• Monday, May 20, 2024
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Tax burden may slow N979bn investment in network expansion


Huge financial burden imposed on telecommunications operators in Nigeria as a result of the raft of multiple taxes is a major disincentive to investment in network expansion, operators have warned. With operators in Nigeria’s highly competitive market expected to spend an estimated $6.2 billion (N979bn) on network expansion initiatives this year, the industry seems determined to meet the quality of service (QoS) mandates of the Nigerian Communications Commission (NCC). But if taxes levied on operators are not harmonised, and arbitrary right-of-way charges abolished, operators might hold back in terms of making necessary investment on network expansion in 2013.

“Multiple taxation is a huge threat to investment in network expansion”, Osondu Nwokoro, director, regulatory services, Airtel Nigeria, told BusinessDay. “No matter how much operators invest, if the enabling environment is not in place, the output will not be seen. Subscribers will feel operators are not making any effort to address the issue of poor quality of service”.

Operators are lining up big budgets and signing new contracts for network expansion with high optimism that the issue of multiple taxation will soon be resolved, he explained. United Arab Emirates’ (UAE) Etisalat announced plans to spend $500 million in network expansion this year.

MTN Nigeria obtained a medium-term loan facility of $3 billion from a consortium of 17 local and seven foreign banks. Second National Carrier, Globacom signed contracts with two Chinese companies, Hauwei ($750mn) and ZTE ($500mn) totaling $1.2 billion for network optimisation and upgrades. In the last 30 months, India’s Airtel Nigeria said it has invested $1.5 billion in network upgrades. Estimation are that there are little over 22, 000 Base Transceiver Stations (BTS) in Nigeria to meet the communications needs of Nigeria’s 114 million active mobile lines. To meet the QoS mandates of the telecoms regulator, industry analyst say mobile operators will need to deploy additional 50, 000 BTS sites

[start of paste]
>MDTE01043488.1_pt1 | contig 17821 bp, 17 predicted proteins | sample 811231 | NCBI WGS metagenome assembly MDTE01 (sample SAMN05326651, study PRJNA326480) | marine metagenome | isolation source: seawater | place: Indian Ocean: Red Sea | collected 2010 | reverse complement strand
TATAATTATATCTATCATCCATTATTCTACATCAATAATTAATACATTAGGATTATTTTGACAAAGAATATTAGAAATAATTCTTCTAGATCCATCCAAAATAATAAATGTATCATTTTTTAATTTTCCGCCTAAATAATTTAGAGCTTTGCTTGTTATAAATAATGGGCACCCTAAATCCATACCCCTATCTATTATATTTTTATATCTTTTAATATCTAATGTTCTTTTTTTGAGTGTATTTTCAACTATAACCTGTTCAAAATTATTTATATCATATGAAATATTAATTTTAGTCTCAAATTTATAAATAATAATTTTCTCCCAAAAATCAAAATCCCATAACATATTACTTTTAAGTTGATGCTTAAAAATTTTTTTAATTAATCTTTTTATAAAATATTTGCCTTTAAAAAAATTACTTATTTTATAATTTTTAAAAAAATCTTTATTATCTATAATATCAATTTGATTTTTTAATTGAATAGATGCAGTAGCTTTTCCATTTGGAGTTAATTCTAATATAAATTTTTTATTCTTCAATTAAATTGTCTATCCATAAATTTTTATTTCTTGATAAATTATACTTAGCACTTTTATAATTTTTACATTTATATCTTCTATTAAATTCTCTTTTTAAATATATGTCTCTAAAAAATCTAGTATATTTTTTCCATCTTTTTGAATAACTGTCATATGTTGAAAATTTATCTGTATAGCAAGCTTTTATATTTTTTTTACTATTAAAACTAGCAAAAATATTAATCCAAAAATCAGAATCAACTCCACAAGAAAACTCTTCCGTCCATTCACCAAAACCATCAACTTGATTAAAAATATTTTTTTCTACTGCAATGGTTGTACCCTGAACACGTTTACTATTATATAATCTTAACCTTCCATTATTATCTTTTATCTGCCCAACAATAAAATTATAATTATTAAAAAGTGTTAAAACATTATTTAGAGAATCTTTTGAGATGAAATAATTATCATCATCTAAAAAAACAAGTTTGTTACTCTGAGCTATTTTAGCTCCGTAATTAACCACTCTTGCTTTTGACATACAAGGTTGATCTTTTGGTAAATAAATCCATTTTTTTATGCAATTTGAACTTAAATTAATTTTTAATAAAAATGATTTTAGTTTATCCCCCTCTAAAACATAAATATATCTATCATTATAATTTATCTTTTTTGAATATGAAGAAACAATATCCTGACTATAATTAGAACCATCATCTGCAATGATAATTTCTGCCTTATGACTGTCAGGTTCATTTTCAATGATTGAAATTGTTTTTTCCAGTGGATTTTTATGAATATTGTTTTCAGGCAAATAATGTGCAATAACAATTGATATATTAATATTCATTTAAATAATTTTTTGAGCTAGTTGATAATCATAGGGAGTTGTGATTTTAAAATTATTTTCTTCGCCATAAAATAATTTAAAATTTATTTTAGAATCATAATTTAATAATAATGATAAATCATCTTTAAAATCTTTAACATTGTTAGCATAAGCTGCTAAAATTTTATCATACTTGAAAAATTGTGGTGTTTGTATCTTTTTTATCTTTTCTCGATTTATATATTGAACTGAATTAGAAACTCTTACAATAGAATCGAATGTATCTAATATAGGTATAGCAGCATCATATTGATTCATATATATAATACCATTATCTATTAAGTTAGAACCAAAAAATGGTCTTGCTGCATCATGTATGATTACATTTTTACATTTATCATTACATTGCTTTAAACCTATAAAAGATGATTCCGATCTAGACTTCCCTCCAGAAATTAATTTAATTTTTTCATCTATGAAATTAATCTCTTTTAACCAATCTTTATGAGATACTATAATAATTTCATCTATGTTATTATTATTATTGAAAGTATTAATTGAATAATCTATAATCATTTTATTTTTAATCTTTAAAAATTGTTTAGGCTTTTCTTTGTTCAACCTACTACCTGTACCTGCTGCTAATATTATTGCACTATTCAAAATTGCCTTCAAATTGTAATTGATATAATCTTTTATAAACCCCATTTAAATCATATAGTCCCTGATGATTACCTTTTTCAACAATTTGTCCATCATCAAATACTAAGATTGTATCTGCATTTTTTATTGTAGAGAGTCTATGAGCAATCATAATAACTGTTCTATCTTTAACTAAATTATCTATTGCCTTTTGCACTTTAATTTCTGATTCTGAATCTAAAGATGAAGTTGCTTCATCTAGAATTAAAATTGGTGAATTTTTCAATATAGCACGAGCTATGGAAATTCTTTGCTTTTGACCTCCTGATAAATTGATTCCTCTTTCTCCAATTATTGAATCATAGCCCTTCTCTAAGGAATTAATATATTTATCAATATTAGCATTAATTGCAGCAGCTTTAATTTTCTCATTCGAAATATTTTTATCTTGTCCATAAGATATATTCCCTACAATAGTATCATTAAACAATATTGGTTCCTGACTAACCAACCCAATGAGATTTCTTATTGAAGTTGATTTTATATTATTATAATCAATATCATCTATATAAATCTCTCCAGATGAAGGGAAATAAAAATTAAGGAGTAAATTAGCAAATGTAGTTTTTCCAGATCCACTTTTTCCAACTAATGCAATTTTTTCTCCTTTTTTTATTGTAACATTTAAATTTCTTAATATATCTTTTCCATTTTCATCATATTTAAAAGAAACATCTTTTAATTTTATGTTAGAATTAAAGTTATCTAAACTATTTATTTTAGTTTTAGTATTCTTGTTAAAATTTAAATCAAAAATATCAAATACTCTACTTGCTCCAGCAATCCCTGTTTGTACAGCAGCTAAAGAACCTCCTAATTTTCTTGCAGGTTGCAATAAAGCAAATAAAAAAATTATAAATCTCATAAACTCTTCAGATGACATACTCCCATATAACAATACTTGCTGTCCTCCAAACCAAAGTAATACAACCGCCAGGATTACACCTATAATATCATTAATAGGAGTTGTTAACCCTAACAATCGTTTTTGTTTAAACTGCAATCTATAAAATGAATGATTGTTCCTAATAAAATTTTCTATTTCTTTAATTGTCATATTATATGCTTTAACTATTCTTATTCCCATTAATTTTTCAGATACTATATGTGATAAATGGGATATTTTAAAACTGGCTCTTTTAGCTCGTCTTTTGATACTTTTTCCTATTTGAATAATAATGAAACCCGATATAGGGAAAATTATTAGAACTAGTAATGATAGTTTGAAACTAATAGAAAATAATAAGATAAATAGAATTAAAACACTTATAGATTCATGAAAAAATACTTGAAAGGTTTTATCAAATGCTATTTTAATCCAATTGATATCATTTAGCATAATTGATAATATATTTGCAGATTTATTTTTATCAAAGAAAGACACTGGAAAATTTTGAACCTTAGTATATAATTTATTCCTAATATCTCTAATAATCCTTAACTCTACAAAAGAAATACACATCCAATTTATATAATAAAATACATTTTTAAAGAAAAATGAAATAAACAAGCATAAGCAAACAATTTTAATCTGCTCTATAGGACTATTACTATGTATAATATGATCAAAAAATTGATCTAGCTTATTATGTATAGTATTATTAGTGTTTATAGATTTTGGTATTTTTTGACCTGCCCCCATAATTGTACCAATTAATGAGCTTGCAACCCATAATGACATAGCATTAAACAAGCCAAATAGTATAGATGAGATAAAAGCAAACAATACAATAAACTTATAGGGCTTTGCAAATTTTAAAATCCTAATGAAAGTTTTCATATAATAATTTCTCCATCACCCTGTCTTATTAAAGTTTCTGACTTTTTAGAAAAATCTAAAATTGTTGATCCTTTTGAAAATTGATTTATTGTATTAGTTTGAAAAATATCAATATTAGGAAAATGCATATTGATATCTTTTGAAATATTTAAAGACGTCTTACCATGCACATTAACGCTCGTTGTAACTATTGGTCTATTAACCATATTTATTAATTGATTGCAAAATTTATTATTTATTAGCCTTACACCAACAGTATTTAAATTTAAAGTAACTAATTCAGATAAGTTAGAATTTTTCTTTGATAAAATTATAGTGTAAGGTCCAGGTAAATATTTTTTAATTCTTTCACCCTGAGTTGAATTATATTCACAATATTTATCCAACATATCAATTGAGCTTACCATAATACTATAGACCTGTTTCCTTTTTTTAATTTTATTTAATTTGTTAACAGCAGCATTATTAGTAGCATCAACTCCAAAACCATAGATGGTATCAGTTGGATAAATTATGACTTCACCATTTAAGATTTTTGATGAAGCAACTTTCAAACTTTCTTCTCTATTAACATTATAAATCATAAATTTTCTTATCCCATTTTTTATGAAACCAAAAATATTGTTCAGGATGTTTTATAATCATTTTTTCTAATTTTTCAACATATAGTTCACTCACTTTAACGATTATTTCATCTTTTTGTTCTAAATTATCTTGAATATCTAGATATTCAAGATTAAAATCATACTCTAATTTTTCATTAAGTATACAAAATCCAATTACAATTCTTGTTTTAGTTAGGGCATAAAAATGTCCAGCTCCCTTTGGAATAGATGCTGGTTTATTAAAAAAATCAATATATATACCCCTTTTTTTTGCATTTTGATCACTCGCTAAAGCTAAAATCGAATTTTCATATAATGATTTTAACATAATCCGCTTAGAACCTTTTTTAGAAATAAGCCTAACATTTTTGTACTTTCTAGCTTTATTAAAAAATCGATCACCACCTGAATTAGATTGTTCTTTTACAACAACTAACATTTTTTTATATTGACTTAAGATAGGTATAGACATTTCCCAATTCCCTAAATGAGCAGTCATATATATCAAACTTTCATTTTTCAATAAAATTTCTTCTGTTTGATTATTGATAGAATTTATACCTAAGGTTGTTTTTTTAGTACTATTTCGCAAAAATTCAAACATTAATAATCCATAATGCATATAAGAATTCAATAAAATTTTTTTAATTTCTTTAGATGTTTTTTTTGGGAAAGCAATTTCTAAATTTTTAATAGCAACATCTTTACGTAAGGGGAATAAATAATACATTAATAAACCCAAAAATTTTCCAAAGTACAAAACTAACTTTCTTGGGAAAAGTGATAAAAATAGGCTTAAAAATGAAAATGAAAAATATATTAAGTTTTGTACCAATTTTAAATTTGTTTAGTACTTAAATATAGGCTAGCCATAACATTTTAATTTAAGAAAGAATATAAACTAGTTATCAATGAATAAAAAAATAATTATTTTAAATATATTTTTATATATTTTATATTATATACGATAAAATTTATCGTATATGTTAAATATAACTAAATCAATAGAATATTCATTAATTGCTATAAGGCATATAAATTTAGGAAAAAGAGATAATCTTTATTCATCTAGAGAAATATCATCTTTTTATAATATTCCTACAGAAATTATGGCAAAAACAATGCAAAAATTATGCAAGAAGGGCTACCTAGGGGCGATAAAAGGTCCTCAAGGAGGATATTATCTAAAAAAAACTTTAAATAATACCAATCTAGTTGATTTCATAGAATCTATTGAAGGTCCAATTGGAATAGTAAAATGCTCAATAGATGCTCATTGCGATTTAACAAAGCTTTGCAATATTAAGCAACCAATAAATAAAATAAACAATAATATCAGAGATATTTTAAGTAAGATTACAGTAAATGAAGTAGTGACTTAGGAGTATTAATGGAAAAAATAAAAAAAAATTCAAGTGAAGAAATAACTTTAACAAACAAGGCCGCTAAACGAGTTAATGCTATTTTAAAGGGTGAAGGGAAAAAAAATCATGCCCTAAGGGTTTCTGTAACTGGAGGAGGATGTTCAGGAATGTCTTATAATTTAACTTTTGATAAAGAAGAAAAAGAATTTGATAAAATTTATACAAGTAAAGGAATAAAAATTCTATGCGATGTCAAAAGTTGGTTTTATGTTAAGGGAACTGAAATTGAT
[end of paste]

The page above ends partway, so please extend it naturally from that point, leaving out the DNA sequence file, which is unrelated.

“The delays in Right-of-Way (RoW) and the inconsistency of approach and fees levied across the different states of the federation are currently delaying the roll out of infrastructure, which have direct consequences for quality of service”, Funmi Omagbenigun, general manager, corporate affairs, MTN Nigeria, told BusinessDay. “The same applies to approvals for site building. These are all issues that continue to pose challenges for the telecoms industry”, she added. For Aremu Olajide, senior executive at Globacom, said telecom is indeed critical to national development. “You need telecoms for security, health, and banking. A lot of other sectors depend on telecoms for survival. It facilitates cross-industry linkages, efficiency and productivity.

“Governments at all levels need to understand that telecommunications can do more to their economy than just been a source of internally generated revenue.” The telecoms regulator has also expressed concerns over the spate of multiple taxation and its adverse effects on the growth of the industry. “Tax is a disincentive for investment”, Tony Ojobo, director, public affairs, of the commission, told BusinessDay. “Once, the tax regime in any country is not friendly; capital will indeed take a flight. “Telecoms operators in the country want to expand their network. “They want to build out more base station to address the issue of quality of service. But mobile networks constrained by the huge taxes and levies from federal, local and state governments.

“So, what is the incentive for mobile operators to make such investments? How long will it take to recoup their investment? “That explains why operators are holding back in terms of making necessary investment in network deployment”, he explained. In the area of broadband infrastructure development, the enormous taxes imposed on networks by state governments have slowed down the deployment of fibre infrastructure. Some state government charge operators as much as N50, 000 per metre of fibre buried in the ground.

BusinessDay also found out that some state governments are shutting down base stations due to failure on the part of telecoms operators to pay annual levy of N1 million per base station.

Stories by BEN UZOR JR